Katie McCall was born at Pomona Valley Hospital in Southern California by scheduled c-section as a frank breech due to the current medical system insistence that breeches should always be delivered that way. Katie's father's family was filled with teachers, her mother's family was filled with healers. It is no surprise then, that she went on to have her own two children and spend her adult life involved in a combination of teaching and healing through midwifery, childbirth education, doula work and serving families in Southern California. Katie attended USC for her general education and then went on to study with the American Academy of Husband Coached Childbirth to become a certified childbirth educator. Shortly thereafter, she certified as a birth doula (labor assistant) with the Association of Labor Assistants and Childbirth Educators. Katie was also mentored through a pregnancy and birth support business called The Birth Connection in Glendale, CA, which Katie later purchased and expanded to include a 1500 square foot education facility, retail store and birthing center. She enrolled in midwifery school and apprenticed with the midwives who ran the birth center as well as with midwives who attended homebirths. She sold her business to pursue her midwifery education full time in 2006 and passed her midwifery (NARM) exam to become a Certified Professional Midwife in 2008. She went on to gain her Midwifery License from the State of CA Medical Board in 2010. Katie has received supplementary education in lactation to become a lactation educator, vaginal birth after cesarean support, support of sexual abuse survivors, aromatherapy and is neonatal and CPR certified. She assisted over 500 couples through childbirth education and attended over 550 births as of 2011. As a Southern California native, she has a wide range of experience, serving mothers from diverse backgrounds. She believes her job is one of empowering women to develop their own trust and connection with their bodies and their babies during their own unique journey into motherhood. If she has learned anything through her experience with birth, it is that every birth is as different as the women who are laboring. On August 17th, 2011 Katharine “Katie” McCall, a licensed midwife, was convicted of practicing medicine with out a license for a 2007 birth she assisted as a student. The charge arose from a home birth where Katie's supervising midwife could not arrive because she was at another birth. Instead of leaving the family to birth unassisted, Katie stayed. She recommended that the family transfer to the hospital and the family refused. They were aware that she was only a student midwife and that she was unable to secure an overseeing mid View all posts by supportmidwifekatiemccall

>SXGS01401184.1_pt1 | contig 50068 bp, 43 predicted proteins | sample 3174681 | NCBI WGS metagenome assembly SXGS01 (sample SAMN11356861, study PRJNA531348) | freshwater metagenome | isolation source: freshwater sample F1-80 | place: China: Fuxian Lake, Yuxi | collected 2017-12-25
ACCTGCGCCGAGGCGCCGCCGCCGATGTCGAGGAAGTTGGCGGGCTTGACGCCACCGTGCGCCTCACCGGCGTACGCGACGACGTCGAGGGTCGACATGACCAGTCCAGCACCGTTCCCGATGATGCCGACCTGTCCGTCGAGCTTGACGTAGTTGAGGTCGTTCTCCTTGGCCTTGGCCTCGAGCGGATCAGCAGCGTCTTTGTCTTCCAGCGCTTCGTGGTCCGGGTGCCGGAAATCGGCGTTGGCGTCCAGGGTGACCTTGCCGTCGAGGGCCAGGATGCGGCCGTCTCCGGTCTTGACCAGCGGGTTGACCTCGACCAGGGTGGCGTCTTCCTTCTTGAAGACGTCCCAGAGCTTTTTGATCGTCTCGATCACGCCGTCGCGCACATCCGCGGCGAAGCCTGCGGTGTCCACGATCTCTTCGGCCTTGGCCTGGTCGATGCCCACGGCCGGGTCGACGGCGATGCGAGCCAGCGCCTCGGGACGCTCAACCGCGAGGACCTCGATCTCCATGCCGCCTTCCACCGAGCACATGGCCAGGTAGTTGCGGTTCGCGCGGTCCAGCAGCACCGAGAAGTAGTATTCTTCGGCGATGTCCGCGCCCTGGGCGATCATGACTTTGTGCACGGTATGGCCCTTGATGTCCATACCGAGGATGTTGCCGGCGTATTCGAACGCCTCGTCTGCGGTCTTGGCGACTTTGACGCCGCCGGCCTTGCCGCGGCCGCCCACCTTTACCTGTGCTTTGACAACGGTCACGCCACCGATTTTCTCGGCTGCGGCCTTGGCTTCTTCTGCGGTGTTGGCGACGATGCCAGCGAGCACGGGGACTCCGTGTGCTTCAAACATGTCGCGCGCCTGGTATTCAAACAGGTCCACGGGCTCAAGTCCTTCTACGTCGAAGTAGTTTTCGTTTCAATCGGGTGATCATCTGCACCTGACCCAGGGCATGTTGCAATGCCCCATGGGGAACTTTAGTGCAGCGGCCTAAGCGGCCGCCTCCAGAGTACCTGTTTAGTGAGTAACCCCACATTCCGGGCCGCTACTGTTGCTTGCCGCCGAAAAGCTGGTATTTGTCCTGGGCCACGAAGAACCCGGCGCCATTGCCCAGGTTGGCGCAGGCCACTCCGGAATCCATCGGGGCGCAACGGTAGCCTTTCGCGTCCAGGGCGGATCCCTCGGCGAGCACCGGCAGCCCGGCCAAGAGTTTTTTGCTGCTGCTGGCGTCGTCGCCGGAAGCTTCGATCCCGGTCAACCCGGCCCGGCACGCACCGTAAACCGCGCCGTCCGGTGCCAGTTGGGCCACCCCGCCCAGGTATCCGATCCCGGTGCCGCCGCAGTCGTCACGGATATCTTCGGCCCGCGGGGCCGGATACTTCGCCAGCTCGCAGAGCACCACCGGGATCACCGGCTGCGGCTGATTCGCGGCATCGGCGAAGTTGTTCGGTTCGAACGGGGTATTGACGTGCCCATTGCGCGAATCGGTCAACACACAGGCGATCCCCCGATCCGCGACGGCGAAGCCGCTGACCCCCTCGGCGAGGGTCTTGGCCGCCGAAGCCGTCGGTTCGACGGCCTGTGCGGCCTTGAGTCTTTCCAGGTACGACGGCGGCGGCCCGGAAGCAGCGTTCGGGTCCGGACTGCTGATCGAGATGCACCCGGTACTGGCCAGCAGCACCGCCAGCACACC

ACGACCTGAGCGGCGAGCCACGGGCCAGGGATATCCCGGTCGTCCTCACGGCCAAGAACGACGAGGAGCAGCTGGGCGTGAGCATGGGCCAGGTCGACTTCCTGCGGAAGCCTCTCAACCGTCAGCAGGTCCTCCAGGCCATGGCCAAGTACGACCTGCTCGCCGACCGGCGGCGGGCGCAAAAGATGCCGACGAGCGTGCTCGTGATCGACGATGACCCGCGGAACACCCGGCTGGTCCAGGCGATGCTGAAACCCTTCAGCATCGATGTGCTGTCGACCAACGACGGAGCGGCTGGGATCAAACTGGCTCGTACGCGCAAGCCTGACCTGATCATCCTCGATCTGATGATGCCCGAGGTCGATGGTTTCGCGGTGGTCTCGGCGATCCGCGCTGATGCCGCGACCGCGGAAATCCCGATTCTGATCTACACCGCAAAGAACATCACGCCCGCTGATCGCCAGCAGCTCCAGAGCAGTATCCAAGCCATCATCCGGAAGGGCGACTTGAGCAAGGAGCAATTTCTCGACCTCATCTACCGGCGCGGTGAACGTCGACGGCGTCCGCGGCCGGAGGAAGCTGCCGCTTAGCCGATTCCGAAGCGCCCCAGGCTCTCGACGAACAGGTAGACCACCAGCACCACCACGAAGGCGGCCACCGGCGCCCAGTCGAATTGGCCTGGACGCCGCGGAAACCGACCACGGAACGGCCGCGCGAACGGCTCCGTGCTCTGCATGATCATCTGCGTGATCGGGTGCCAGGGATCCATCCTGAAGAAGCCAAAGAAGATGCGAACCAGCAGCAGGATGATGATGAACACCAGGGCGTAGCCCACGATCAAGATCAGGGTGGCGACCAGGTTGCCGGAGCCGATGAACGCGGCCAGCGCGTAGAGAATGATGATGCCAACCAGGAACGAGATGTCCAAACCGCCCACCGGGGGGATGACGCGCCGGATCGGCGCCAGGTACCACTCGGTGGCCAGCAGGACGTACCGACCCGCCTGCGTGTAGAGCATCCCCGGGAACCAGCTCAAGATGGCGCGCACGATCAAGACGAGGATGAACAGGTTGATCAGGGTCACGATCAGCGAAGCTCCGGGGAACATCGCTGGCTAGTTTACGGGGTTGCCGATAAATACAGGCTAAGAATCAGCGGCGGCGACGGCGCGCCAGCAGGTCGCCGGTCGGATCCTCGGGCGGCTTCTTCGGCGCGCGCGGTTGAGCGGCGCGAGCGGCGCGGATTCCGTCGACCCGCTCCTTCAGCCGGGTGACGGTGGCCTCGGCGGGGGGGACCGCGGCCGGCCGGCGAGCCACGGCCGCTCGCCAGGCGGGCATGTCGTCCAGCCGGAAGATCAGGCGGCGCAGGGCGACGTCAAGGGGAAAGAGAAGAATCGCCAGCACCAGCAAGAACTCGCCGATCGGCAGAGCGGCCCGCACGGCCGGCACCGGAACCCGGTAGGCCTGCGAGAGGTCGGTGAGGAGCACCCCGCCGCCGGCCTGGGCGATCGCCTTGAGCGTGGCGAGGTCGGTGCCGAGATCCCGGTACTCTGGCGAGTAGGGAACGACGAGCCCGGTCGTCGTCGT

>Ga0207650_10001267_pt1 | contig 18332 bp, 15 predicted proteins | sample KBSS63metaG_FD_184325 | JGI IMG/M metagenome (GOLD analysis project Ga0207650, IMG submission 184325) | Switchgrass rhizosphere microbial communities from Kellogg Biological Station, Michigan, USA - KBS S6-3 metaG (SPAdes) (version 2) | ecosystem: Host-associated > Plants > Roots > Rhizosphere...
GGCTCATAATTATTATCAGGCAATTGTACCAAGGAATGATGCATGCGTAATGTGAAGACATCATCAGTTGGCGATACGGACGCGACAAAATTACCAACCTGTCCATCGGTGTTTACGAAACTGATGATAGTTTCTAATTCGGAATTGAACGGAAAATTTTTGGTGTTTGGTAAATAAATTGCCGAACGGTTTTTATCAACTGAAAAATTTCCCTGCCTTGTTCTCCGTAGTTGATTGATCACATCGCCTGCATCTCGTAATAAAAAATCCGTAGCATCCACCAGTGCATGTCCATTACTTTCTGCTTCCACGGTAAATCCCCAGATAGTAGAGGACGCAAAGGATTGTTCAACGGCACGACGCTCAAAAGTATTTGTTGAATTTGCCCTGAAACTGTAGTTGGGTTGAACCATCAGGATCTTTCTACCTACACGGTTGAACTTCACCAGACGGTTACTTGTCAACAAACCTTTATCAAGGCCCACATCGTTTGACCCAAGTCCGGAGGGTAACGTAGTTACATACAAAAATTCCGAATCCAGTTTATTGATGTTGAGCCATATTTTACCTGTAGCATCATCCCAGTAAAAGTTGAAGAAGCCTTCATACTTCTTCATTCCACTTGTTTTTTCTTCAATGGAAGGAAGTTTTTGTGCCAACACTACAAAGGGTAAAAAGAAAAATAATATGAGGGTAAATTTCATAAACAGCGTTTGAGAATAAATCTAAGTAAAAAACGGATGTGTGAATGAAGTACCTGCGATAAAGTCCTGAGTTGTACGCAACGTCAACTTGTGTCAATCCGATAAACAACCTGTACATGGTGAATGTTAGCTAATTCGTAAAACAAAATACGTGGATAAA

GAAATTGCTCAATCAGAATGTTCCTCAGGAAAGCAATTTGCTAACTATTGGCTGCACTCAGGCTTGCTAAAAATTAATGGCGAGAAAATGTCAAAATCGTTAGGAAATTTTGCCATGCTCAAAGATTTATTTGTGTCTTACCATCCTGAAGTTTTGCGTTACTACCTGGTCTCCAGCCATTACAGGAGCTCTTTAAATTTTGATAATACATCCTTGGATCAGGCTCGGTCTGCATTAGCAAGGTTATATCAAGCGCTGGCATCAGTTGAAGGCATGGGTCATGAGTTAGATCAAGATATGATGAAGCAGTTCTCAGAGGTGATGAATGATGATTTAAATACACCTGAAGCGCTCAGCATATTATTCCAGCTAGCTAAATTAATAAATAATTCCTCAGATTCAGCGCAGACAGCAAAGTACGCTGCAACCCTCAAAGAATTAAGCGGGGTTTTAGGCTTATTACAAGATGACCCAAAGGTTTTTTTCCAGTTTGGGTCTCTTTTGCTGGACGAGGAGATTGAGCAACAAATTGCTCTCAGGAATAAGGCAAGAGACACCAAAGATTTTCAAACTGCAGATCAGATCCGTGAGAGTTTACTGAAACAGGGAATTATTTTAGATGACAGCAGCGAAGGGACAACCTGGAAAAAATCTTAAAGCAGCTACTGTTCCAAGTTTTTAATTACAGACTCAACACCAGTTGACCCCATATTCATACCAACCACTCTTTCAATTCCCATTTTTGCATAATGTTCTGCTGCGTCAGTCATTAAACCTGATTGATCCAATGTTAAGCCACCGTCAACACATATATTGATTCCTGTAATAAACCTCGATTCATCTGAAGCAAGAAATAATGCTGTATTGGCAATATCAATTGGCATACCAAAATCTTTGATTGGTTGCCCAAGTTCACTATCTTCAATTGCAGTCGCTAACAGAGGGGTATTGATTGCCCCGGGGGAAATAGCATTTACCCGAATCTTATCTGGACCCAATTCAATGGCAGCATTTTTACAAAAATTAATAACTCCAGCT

One response to “Day 5: 248 Hours Remaining

  • flamidwyfe

    Wow… my heart is with you, Katie, as only the heart of someone who has been there and done that. Emailing with your mom this week has been healing… much love to you and her! xoxo